I suppose you could make it an easier transition by phasing in the changes over a number of years, but there's no easy solution.

Yeah, that's kind of what I've been thinking too.
The question then becomes: is there any way we can get ourselves out of this entropy trap?
Our tax code is complex because we add in all sorts of special deductions, credits and write-offs. In a way they reflect our society's values (e.g. raising children, owning homes, public service, etc).  THe obvious problem is, once we have a special deduction it seems very, very hard to eliminate it politically.  So - our tax code will just keep getting more complex.  I can envision a future not so distant where the tax code is 4x as long as it is today.  Advances in software might mitigate that complexity somewhat, but under our current approach I can't see a way forward where things get simpler instead of more complex.


zolotiyeruki

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Re: Why is the Roth 401k limit 18k?
« Reply #13 on: April 02, 2016, 11:37:52 AM »
Yeah, that's kind of what I've been thinking too.
The question then becomes: is there any way we can get ourselves out of this entropy trap?
Realistically speaking, probably not.  I mean, when was the last time you heard of ANY law being simply repealed, especially on the federal level?  A couple years ago, Minnesota held an "unsession", during which they repealed hundreds of archaic/moot/obsolete laws.  (what a great idea, right?) But except for laws with built-in sunset dates, and regulations promulgated via agencies, I can't, off the top of my head, think of a federal law that's been outright repealed lately.

forummm

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Re: Why is the Roth 401k limit 18k?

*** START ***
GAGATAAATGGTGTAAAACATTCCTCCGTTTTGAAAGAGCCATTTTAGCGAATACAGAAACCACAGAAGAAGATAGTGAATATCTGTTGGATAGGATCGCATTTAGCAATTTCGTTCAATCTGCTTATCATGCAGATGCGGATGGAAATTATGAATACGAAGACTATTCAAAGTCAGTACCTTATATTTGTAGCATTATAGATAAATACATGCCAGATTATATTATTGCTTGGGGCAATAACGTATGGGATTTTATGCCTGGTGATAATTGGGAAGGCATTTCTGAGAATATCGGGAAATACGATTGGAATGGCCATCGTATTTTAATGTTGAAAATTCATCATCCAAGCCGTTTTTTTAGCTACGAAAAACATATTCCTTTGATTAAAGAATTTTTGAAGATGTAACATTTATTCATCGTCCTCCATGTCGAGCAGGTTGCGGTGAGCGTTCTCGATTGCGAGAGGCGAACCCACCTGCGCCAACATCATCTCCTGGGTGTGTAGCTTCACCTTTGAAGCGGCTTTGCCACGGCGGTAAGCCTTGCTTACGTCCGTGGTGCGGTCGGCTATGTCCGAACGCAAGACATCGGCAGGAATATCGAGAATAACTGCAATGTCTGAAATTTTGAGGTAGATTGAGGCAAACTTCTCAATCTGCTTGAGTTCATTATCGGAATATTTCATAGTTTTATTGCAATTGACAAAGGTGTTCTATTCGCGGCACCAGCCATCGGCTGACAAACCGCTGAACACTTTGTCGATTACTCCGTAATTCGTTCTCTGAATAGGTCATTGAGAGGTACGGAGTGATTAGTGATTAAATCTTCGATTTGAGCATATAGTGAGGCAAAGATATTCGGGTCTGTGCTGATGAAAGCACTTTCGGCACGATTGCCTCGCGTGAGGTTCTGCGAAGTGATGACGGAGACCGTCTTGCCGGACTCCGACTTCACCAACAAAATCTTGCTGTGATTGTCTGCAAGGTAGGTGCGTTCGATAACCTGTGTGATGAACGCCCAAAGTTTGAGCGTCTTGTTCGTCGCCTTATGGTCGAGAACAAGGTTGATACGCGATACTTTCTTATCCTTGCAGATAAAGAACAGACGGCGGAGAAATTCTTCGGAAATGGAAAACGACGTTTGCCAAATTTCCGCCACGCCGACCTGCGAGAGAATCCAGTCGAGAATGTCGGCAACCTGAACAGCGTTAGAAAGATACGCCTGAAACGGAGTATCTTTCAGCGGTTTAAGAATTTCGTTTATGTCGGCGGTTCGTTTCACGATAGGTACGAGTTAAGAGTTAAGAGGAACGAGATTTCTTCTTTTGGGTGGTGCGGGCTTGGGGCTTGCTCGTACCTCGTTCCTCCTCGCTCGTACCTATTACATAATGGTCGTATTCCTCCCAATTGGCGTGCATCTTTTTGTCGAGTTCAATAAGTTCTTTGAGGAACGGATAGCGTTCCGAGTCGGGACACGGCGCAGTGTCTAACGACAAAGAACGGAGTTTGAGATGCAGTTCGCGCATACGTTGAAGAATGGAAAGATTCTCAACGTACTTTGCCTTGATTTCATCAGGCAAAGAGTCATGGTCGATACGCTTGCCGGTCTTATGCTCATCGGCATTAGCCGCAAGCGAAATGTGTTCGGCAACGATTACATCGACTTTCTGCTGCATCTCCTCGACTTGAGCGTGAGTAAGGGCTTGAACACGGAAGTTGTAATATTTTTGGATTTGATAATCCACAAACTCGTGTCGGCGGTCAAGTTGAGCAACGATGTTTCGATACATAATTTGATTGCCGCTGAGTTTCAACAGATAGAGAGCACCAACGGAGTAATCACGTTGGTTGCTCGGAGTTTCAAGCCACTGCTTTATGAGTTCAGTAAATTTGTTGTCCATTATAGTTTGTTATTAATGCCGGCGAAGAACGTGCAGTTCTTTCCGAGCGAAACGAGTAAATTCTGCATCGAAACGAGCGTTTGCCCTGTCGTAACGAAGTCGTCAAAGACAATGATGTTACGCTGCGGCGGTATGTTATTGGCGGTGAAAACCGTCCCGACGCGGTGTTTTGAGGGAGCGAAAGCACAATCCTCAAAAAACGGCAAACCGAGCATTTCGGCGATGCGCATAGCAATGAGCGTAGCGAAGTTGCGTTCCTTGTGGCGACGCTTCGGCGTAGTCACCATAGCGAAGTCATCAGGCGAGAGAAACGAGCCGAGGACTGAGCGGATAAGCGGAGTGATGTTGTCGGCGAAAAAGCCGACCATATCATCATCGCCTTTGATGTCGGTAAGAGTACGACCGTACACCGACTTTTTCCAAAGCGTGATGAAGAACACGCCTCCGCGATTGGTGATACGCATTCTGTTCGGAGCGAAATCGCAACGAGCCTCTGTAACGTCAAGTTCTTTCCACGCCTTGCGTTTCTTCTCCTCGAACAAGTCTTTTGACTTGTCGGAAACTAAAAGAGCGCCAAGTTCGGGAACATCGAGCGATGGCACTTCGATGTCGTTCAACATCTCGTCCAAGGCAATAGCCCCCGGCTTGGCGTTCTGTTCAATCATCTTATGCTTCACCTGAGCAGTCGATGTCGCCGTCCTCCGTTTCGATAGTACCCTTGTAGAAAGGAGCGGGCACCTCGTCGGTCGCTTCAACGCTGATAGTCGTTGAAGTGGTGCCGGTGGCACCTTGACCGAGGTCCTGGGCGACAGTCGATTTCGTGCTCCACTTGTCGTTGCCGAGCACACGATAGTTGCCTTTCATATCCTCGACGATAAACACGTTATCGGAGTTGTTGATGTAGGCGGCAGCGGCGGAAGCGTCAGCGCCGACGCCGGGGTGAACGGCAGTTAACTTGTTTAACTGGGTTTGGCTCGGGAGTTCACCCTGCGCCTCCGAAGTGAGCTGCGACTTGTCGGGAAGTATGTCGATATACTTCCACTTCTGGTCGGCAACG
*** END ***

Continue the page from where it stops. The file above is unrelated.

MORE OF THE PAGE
« Reply #14 on: April 02, 2016, 03:04:54 PM »
Yeah, that's kind of what I've been thinking too.
The question then becomes: is there any way we can get ourselves out of this entropy trap?
Realistically speaking, probably not.  I mean, when was the last time you heard of ANY law being simply repealed, especially on the federal level?  A couple years ago, Minnesota held an "unsession", during which they repealed hundreds of archaic/moot/obsolete laws.  (what a great idea, right?) But except for laws with built-in sunset dates, and regulations promulgated via agencies, I can't, off the top of my head, think of a federal law that's been outright repealed lately.

If those laws were archaic/moot/obsolete, then repealing them probably did nothing except make the law book a little shorter :)

Travis

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Re: Why is the Roth 401k limit 18k?
« Reply #15 on: April 02, 2016, 05:03:53 PM »
Yeah, that's kind of what I've been thinking too.
The question then becomes: is there any way we can get ourselves out of this entropy trap?
Realistically speaking, probably not.  I mean, when was the last time you heard of ANY law being simply repealed, especially on the federal level?  A couple years ago, Minnesota held an "unsession", during which they repealed hundreds of archaic/moot/obsolete laws.  (what a great idea, right?) But except for laws with built-in sunset dates, and regulations promulgated via agencies, I can't, off the top of my head, think of a federal law that's been outright repealed lately.

If those laws were archaic/moot/obsolete, then repealing them probably did nothing except make the law book a little shorter :)

Small victories....

A simplified tax code might not mean much to some folks, but it could mean millions to corporations who need to employ an army of accountants and lawyers to pay their tax bill every year.  You're all correct though that there is too much at stake and too many stakeholders to affect any real change in the system.  You'd be better off starting with a clean sheet of paper than debating who gets their deduction cut out of the code first.

forummm

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Re: Why is the Roth 401k limit 18k?
« Reply #16 on: April 04, 2016, 11:27:01 AM »
Interesting, so you really can contribute more after tax to a Traditional than a Roth... Odd.

I guess the Roth is still useful if your company doesn't allow after tax.

Thanks Guys

What? I don't think this is right.